Because it’s a crime show nonetheless, “The Calling” merely fills Avi’s professional life with hallowed tropes. Yes, he has a boss, Karen Robinson’s Captain Kathleen Davies, who barks at him when he crosses the line (“You’re not here to save mankind, I just need you to solve crimes !”) but also helps sum up everything that happened for the viewer; he also has a comedic sidekick (Michael Mosley) and another, Juliana Canfield’s Janine Harris, who becomes his partner while observing his faith and admiring him for it. (She’s the spokesperson for this show’s odd preoccupation with mentioning the “Law & Order” show, as if “The Calling” is a delusion to think it’s vastly different.) Each supporting character is played with enough charisma, despite the show’s progressively lackluster tone and visual palette that turns Barry Levinson’s first two episodes into a generic work.
Adapted from the Avraham Avraham books by DA Mishani, this Peacock Original from creator David E. Kelley has at least one plot that sparks enough curiosity to see its revelations; he knows how to open up a big juicy question and let the suspects make his possibilities weirder. Where did young Vincent disappear? Does it have to do with his parents, the bickering married couple upstairs, the kids at school? The stories about that missing child, and later about the bomb threat, take on their own junky charm. But the schemes revealed show how contrived his crimes must be, as “The Calling” tries to say something about the chilling depths of everyday humanity but uses melodramatic shorthand to do so; what should be devastating here are just salacious gossip magazines. And that is to say, the mystery doesn’t need a focal character of faith to make them specifically more interesting.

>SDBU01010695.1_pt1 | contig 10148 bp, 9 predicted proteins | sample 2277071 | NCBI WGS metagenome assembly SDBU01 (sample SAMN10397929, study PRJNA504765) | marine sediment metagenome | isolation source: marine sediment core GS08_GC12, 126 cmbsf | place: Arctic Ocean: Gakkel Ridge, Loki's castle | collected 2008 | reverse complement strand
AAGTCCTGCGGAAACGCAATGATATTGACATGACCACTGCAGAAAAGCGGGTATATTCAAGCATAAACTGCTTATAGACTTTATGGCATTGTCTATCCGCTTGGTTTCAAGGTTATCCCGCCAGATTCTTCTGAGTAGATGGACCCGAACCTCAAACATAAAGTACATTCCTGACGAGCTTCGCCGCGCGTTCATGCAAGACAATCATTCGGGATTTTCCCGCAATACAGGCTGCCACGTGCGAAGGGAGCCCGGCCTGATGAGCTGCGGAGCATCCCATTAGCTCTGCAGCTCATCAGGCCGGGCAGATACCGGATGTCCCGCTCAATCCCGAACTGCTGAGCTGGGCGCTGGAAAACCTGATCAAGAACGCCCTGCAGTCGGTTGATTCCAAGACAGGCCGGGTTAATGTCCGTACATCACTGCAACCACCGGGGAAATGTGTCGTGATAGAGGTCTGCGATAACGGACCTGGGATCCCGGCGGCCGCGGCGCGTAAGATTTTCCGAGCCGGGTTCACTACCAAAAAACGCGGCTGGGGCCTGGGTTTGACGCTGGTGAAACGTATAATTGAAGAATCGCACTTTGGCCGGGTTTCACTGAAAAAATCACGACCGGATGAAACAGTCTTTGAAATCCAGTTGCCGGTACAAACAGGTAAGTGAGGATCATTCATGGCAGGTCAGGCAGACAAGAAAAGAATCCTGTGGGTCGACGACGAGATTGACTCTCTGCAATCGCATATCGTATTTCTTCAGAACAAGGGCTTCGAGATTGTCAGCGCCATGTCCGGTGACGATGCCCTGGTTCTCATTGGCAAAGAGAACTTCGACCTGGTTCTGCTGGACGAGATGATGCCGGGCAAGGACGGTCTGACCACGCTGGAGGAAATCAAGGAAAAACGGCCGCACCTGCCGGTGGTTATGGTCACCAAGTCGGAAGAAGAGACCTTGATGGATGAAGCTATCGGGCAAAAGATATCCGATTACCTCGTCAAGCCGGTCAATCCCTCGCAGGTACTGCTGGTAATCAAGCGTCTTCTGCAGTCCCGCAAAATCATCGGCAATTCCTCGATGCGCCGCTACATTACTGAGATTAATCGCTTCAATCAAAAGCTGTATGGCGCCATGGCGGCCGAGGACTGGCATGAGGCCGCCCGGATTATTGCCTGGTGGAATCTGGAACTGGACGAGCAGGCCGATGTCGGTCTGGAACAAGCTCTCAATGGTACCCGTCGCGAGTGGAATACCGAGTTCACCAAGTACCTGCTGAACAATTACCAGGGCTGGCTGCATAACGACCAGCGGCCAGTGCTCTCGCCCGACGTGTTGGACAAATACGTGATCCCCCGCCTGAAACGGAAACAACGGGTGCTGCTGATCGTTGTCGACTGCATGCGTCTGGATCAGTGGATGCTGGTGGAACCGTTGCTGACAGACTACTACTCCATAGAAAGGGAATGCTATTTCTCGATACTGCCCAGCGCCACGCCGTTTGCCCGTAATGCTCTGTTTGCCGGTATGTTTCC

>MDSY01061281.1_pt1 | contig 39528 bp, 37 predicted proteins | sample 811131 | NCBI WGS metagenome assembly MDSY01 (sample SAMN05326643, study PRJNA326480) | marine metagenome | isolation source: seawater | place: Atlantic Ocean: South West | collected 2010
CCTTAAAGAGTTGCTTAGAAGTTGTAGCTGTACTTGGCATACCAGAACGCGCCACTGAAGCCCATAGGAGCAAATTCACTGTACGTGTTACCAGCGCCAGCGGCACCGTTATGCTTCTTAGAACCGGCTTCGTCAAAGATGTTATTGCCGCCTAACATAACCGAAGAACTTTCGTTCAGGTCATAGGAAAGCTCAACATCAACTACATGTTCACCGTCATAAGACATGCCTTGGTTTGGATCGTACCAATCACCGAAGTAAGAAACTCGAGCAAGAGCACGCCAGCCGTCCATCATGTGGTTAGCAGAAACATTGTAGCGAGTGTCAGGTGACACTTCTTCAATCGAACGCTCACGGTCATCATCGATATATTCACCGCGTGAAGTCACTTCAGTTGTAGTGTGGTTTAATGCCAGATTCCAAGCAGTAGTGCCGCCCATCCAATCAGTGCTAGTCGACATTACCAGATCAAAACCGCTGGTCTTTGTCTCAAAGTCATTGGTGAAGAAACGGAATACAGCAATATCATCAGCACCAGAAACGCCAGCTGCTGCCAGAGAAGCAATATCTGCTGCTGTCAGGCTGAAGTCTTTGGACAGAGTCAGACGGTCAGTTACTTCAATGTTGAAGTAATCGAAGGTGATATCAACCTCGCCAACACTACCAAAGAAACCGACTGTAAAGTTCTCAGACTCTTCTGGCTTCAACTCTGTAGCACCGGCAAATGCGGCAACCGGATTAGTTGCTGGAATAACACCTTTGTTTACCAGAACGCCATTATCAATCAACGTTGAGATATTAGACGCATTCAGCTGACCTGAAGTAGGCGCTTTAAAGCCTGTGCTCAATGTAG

Which brings us to how this series try being special in Avi’s position as a man of faith is actually one of its craziest parts. In some passages, it’s almost played as if he has a supernatural gift for people through his faith, the way he can imagine more details of a crime by holding someone’s hand or going into a trance. while drawing. But that itself is only roughly sketched, and it struggles to create a solid emotional core. Later, when Avi offers his thoughts on a crime using his beliefs, it’s out of place, if not goofy. He’ll casually say something like, “A famous rabbi once said, ‘The truth will set you free.’ This rabbi was Jesus Christ. It makes little sense to the case, or the people around him, just him and the series supporting him. It’s easy to imagine characters from other crime stories, those less sentimental at heart than “The Calling,” laughing in his face.